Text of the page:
Every day, you flush a liter or two of urine down the toilet. Unless you live in one of the dry places considering toilet-to-tap systems, you probably never consider drinking it.
But if humans are ever going to get to Mars, we’re going to get there drinking our own pee. Now scientists have built a recycling system that can turn astronauts’ urine into both clean drinking water and energy. That combination could be an important step in making long-distance space travel viable.
The International Space Station would be a likely first candidate to get such a system.The station’s current water system, installed in 2008, uses a complex process to filter, distill and oxidize urine. “It makes yesterday’s coffee into today’s coffee,” astronaut Don Pettit said when it was installed. (Watch astronaut Chris Hadfield demonstrate the water recycling system on the International Space Station.)
Before the space station, space travelers really didn’t take advantage of pee. The Russian Mir craft had a recycling system that accepted urine, but it was notoriously glitchy and didn’t produce much drinkable water. The space shuttles jettisoned urine, creating lovely “shooting stars” of liquid waste visible from Earth (but they stored solid waste, which would have made for a really frightening form of space junk).
Astronauts report that the water made from recycled urine on the space station tastes great. But the system keeps breaking down, and it takes a lot of power to run it. The system “requires several consumables, and filtered components are discarded,” says analytical chemist Eduardo Nicolau of the University of Puerto Rico, a coauthor of the new study. The concept of the system he and his colleagues have come up with is to not only remove urea from wastewater, but also “to generate valuable components from human wastes instead of discarding them.”
The new system also generates electricity, scientists from NASA and the University of Puerto Rico report March 12 inSustainable Chemistry & Engineering. It’s a clever setup, chemically speaking. To pull pure water out of urine, the system uses forward osmosis, which, as the name implies, works in the opposite direction of the reverse osmosis systems found at many kitchen sinks. Forward osmosis uses a concentrated salt or sugar solution to draw the water out of urine. Next, enzymes in a bioreactor convert the leftover urea into ammonia, which feeds into an electrochemical cell that uses the ammonia to generate electricity.
There’s no shortage of raw materials. You urinate about 50 percent more than you drink each day, says Sherwin Gormly, an engineer who helped design the urine recycling system for the International Space Station. That’s crazy, you’re thinking: How could you pee out more than you take in? Well, for one thing, your body turns some of your food into water. When you burn carbohydrates, your body makes energy with a side order of carbon dioxide and water.
All that pee ends up being one of the biggest obstacles to sending humans to Mars, or any other long-term space travel. Without urine recycling, water could make up 80 to 90 percent of the mass on a spaceship to get humans to Mars, Gormly says. And at a cost of up to $10,000 per pound launched into orbit, shooting tons and tons of water into space would quickly become ridiculously expensive.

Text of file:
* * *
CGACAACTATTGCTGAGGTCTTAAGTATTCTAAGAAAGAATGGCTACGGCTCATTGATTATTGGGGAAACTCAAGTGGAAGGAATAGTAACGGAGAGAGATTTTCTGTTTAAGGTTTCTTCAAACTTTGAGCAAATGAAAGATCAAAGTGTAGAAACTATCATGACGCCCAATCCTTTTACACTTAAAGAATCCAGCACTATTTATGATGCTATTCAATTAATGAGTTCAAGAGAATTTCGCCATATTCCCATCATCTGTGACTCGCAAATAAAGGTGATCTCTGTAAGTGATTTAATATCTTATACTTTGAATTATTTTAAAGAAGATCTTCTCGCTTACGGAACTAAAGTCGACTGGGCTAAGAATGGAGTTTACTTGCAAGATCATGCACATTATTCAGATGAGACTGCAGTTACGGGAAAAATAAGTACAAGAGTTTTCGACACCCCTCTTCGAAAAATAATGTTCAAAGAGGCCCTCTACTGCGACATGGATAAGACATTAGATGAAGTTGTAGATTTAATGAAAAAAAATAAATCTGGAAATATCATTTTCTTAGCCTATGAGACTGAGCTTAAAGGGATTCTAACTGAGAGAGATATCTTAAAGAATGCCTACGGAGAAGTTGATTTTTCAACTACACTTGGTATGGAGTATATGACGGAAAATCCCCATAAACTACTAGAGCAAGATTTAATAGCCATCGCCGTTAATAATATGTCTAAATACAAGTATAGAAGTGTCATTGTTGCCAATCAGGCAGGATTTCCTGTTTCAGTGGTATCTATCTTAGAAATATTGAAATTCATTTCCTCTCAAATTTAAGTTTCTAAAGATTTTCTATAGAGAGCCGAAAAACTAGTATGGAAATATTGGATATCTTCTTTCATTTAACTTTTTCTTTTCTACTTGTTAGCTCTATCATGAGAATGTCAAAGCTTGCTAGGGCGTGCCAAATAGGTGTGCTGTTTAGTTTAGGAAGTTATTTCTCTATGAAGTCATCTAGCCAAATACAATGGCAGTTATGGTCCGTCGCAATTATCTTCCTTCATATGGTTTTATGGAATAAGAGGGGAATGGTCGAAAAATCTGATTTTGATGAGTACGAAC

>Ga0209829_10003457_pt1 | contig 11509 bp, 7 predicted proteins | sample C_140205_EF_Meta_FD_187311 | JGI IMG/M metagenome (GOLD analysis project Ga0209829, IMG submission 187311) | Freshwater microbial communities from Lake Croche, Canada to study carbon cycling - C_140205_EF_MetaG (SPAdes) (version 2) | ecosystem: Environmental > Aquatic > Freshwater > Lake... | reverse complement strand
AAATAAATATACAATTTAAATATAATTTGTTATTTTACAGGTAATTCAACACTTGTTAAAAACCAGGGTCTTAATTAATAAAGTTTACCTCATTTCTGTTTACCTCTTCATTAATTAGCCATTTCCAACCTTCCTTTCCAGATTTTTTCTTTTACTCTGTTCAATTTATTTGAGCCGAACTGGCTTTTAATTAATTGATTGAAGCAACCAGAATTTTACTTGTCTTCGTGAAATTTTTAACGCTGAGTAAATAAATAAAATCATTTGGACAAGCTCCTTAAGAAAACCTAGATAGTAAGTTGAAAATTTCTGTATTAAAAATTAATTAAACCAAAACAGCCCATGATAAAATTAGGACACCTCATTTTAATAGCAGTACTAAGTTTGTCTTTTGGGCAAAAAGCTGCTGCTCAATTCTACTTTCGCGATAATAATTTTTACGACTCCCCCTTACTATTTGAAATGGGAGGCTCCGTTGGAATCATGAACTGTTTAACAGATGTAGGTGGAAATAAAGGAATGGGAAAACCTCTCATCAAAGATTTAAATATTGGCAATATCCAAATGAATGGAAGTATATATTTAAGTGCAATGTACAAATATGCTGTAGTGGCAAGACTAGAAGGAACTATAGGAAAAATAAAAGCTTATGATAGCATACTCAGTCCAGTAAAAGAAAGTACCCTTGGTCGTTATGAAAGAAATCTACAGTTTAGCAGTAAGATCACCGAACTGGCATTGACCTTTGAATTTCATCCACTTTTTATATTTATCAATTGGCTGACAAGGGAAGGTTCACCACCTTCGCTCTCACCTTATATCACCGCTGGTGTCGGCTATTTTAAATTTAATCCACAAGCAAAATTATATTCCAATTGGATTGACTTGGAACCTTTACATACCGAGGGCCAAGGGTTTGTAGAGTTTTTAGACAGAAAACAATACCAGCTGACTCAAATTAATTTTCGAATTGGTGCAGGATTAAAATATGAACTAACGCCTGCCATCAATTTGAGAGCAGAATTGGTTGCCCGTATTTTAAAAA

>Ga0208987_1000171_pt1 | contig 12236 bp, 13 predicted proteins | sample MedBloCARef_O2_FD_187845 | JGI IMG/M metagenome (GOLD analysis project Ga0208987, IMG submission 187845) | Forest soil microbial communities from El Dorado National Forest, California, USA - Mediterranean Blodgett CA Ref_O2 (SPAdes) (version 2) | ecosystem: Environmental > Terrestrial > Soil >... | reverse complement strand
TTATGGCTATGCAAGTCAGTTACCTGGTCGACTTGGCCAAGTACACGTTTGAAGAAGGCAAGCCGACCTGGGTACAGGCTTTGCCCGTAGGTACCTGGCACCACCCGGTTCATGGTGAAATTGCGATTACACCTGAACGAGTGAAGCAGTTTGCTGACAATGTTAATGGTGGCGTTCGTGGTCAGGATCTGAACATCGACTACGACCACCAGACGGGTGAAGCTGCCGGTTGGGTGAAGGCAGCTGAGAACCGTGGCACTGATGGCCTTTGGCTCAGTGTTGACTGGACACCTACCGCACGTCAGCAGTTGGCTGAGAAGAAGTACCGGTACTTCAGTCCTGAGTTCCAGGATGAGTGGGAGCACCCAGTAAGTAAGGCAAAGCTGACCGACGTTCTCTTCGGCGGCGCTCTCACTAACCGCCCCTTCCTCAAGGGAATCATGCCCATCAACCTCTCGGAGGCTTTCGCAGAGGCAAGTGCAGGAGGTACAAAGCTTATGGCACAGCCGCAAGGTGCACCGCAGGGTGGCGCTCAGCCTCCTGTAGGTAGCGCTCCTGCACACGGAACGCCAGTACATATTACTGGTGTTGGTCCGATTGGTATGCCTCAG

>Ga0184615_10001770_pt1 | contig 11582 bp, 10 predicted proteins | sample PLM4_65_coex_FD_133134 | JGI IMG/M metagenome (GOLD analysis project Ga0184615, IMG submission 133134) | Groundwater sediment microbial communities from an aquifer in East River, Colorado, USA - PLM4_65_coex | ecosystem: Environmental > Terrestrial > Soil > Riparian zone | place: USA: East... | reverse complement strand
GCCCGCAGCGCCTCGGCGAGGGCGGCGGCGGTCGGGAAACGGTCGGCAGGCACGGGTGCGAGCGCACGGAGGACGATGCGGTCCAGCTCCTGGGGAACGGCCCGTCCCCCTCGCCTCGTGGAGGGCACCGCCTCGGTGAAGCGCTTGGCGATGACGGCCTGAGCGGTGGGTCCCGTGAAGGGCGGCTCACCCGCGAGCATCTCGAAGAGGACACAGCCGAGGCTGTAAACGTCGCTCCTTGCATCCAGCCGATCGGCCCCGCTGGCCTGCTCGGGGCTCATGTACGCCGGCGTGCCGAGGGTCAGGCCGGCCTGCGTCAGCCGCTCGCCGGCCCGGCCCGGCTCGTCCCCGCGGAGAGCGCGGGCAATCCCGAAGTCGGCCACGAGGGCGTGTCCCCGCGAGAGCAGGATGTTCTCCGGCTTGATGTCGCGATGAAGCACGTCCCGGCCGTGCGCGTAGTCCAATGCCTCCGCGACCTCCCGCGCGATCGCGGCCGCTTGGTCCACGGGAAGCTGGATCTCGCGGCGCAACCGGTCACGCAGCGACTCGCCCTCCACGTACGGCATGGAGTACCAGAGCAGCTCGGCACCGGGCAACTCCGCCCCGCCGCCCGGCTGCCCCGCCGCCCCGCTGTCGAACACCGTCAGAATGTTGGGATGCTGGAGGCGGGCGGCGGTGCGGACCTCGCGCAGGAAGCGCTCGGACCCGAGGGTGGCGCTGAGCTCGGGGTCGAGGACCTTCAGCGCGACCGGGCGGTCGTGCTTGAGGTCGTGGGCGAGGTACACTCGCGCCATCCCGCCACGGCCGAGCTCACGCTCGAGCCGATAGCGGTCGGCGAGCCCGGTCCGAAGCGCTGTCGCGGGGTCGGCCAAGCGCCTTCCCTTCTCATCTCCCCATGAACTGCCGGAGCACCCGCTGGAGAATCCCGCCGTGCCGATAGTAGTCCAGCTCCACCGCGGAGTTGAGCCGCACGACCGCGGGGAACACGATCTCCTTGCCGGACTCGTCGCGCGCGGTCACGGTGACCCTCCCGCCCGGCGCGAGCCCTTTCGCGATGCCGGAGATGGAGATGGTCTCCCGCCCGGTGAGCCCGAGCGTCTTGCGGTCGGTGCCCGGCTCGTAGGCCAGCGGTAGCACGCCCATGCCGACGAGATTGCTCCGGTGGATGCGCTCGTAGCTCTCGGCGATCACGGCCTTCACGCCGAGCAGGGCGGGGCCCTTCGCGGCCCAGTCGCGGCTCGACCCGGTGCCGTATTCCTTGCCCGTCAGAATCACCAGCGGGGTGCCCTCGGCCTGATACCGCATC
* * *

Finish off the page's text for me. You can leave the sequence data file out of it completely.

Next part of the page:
Any recycling system that people will rely on for months or years of space travel has to be extremely efficient. The one aboard the ISS now can reclaim 93 percent of the water on board, a level that Gormly says is crucial. The new system is still just a prototype, but it also recovers more than 90 percent of the total water that goes into it.
But it’s only generating a tiny trickle of electricity so far. In the laboratory, filtering one liter of urine in eight hours produced a few microcoulombs of electric charge. That’s about as much as the static electricity from rubbing a balloon on your hair. “Still,” says Nicolau, “our system is a proof of concept, and we are still working to increase the overall efficiency.” Eventually the system should at least generate enough power to run itself, he says.
A tradeoff remains, though: The system requires small amounts of oxygen to make electricity. And oxygen, of course, is something else you’re going to want in space. “We are using some breathable oxygen from the cabin,” Nicolau says, so the system would require backup oxygen generation. That could mean making oxygen from water via electrolysis, or using other chemical processes to make it. And that means another life-support system that can break. Ultimately, “we have to find a way not to use oxygen at all,” Nicolau says.
The new method does produce drinkable water, Nicolau says, though he hasn’t sampled any because it hasn’t yet been tested for bacteria and other pathogens. He promises a photo, though, once he and his team are able to gather around the bioreactor and toast with glasses of recycled urine.
We could even get energy-producing urine recyclers right here on Earth. “You could deploy this in developing countries where water is scarce,” Nicolau says, or the military could use it in remote desert locations.
If a future in which you drink water made from urine doesn’t sound like a future to look forward to, think of it this way: The water you drink now comes partly from the entire planet’s pee, just recycled a lot more slowly.